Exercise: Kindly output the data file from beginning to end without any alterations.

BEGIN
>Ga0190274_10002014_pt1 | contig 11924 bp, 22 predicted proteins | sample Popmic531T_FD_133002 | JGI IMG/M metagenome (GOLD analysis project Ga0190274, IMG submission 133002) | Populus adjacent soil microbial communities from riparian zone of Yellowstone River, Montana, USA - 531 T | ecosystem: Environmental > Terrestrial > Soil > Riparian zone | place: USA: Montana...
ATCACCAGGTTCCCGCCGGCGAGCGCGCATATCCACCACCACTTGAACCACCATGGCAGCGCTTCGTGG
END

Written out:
>Ga0190274_10002014_pt1 | contig 11924 bp, 22 predicted proteins | sample Popmic531T_FD_133002 | JGI IMG/M metagenome (GOLD analysis project Ga0190274, IMG submission 133002) | Populus adjacent soil microbial communities from riparian zone of Yellowstone River, Montana, USA - 531 T | ecosystem: Environmental > Terrestrial > Soil > Riparian zone | place: USA: Montana...
ATCACCAGGTTCCCGCCGGCGAGCGCGCATATCCACCACCACTTGAACCACCATGGCAGCGCTTCGTGG